PASOLINI: As far as I am concerned, the submissive instincts have not changed. Both Marxism and Christianity were imposed from above, and people have continued to live as if neither had been invented. One culture always replaces another; all are human ways of getting along. This submissive instinct resembles Freud’s death wish, perhaps? Which again co-exists with the aggressive spirit of love. Christianity changed little in this array, since it was imposed as the religion of the dominant class. The instincts remain.
There is only one system that has made a difference, and that is consumism. It has managed to change the psychology of the ruling class. It is the only system that has touched bottom: conferring a new aggressive stance, because aggression is necessary for the individual in a consumers’ society: the heroism of submissive gestures, like an old peasant who accepts his fate stoically, is pretty useless today. What kind of a consumer would he be, if he accepted his regressive, archaic, inferior status? He has to fight in order to raise his social standing! All of a sudden, we are all becoming little Hitlers, little power seekers.
BACHMANN: Thus consumism popularises power? And you want to point this out by making a film full of little de Sades? The industrialization of cruelty? A global sadism? Sexual relationships devoid of emotional involvement and thus characteristic of modem social relationships?
PASOLINI: Yes, and something more: I want to attack the permissiveness of our new ways. So far, society has repressed us. Now it offers only a false front of permissiveness. One of the characters in my film says, in fact: “While society represses everything, man can do anything. When society begins to permit something, only that something can be done.’’ This is the terrible double bottom of our new liberties. A greater conformism than before.
BACHMANN: Are you using known actors this time?
PASOLINI: No; just two actresses of the forties: Katerina Buratto and Elsa de Giorgi. They play two of the racconteuses. I have changed them from being old prostitutes into more ambiguous characters, leaving some white space. And I am not really linking the action in a direct way with the Republic of Said, it’s just the ambiance of the era. The four men are fascists of that time. I represent them as being particularly cultured, well read, able to read Nietzsche and Lautreamont, and certainly Baudelaire, but without making them out to be like our famous intellectuals. They, too, remain somewhat ambiguous. And I have tried to avoid any kind of psychology in writing the script, any kind of anagraphical reality, except that the placing of the action in the fascist republic leaves open some ulterior modes of interpretation, or of extension. The events are placed in two localities, in Salo itself, where Mussolini made his last stand, and in Marzabotto, where the Nazis killed a whole town, one of the worst disasters. Maybe some old man in Germany may remember . . .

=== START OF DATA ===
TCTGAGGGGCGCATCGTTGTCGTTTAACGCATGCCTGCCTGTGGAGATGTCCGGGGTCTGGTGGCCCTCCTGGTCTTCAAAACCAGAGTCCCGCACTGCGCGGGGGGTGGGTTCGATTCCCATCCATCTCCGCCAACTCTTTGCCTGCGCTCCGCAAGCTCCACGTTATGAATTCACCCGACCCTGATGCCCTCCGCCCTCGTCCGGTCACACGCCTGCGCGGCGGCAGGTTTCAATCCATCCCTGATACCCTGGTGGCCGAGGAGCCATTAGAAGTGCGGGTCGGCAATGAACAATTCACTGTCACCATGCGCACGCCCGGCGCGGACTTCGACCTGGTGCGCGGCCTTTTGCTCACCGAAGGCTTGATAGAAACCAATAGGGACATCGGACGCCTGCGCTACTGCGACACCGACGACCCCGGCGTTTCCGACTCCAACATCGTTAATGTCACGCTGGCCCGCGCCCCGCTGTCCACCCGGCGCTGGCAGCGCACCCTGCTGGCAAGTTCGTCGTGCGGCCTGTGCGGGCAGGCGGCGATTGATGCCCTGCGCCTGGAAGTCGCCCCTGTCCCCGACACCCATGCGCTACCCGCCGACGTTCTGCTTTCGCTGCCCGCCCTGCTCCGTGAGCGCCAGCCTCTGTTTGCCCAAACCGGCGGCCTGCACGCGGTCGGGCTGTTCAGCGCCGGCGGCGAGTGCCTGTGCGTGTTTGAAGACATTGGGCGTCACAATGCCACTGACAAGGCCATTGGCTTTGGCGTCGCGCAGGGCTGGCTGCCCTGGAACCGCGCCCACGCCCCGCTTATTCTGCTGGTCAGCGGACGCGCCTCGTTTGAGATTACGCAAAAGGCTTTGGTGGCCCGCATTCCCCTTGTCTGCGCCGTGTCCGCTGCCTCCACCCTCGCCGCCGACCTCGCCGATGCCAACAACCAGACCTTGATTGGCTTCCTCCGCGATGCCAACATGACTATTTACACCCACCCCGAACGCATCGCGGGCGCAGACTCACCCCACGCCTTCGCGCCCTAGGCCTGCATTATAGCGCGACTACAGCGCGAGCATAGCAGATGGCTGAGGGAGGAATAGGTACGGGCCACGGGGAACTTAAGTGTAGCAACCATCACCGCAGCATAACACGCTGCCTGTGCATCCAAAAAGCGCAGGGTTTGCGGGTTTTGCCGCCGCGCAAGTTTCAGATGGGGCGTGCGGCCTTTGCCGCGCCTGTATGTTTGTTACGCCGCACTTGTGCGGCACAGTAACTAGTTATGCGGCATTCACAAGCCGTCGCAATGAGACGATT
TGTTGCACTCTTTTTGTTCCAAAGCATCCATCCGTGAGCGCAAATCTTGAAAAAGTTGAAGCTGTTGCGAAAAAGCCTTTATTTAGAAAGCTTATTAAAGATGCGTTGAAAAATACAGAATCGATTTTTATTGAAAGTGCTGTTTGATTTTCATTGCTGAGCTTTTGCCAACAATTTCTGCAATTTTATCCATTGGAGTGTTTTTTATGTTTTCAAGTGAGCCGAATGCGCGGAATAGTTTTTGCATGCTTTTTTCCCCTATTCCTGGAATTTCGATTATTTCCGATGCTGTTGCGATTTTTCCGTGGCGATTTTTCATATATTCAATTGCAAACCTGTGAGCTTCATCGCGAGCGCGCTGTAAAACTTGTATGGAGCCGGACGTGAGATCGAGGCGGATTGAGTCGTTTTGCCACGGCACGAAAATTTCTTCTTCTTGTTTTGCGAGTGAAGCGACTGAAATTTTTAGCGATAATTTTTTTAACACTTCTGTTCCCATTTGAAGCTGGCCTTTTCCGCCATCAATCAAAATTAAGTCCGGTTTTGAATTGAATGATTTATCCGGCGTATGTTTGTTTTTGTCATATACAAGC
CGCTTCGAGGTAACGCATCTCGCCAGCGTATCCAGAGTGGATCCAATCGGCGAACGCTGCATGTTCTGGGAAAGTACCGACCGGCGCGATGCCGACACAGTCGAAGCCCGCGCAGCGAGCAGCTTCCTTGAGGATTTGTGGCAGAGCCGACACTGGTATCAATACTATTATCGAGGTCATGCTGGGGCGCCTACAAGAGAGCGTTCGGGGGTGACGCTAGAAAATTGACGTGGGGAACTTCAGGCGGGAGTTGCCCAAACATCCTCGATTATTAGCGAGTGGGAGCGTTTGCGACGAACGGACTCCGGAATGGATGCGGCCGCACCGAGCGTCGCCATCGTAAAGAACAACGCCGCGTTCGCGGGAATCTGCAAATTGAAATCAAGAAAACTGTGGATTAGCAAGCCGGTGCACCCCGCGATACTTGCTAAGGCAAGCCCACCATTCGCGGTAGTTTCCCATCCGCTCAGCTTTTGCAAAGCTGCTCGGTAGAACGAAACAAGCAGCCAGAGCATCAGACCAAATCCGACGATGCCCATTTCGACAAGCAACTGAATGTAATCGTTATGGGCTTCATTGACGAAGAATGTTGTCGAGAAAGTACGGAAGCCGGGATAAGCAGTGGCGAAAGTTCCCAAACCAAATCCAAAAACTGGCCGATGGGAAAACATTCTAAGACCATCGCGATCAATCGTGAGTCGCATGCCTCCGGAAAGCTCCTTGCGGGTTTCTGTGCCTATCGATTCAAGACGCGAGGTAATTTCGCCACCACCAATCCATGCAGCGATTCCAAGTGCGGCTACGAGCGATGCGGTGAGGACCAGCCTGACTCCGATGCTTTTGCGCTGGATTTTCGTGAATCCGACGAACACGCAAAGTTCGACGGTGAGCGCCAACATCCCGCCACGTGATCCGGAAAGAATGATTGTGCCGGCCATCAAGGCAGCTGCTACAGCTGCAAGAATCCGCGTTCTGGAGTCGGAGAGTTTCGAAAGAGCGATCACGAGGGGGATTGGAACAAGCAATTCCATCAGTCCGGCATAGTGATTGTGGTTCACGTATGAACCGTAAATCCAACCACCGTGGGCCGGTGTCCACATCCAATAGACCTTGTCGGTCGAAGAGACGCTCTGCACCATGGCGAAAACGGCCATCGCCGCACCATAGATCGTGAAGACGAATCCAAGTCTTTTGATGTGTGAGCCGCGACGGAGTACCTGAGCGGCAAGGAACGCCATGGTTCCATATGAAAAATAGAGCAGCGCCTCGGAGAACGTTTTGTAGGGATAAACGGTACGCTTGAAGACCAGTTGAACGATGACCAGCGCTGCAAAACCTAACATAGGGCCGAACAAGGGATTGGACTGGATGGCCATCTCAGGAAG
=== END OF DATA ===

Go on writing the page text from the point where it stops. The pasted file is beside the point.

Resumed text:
BACHMANN: The story line remains the same as in de Sade’s book?
PASOLINI: Yes. It is the organization of orgies and their realization. And in the end the death of everybody, the final killings. The four depart from the villa near Marzabotto and move towards Said, where they will be murdered. I reminds me a bit of the march of Mussolini, towards Lake Como. And I have divided the film into segments, like Dante’s Inferno, and given it, in other ways as well, a structure that recalls Dante, a certain theological verticalism. It is something I have been meaning to do for a long time. Then I read the book by the contemporary French philosopher Maurice Blanchot, Lautreamont et Sade, and decided to launch myself into this venture. I have given up the idea of making a film about Saint Paul. Perhaps this is a more meaningful story for today.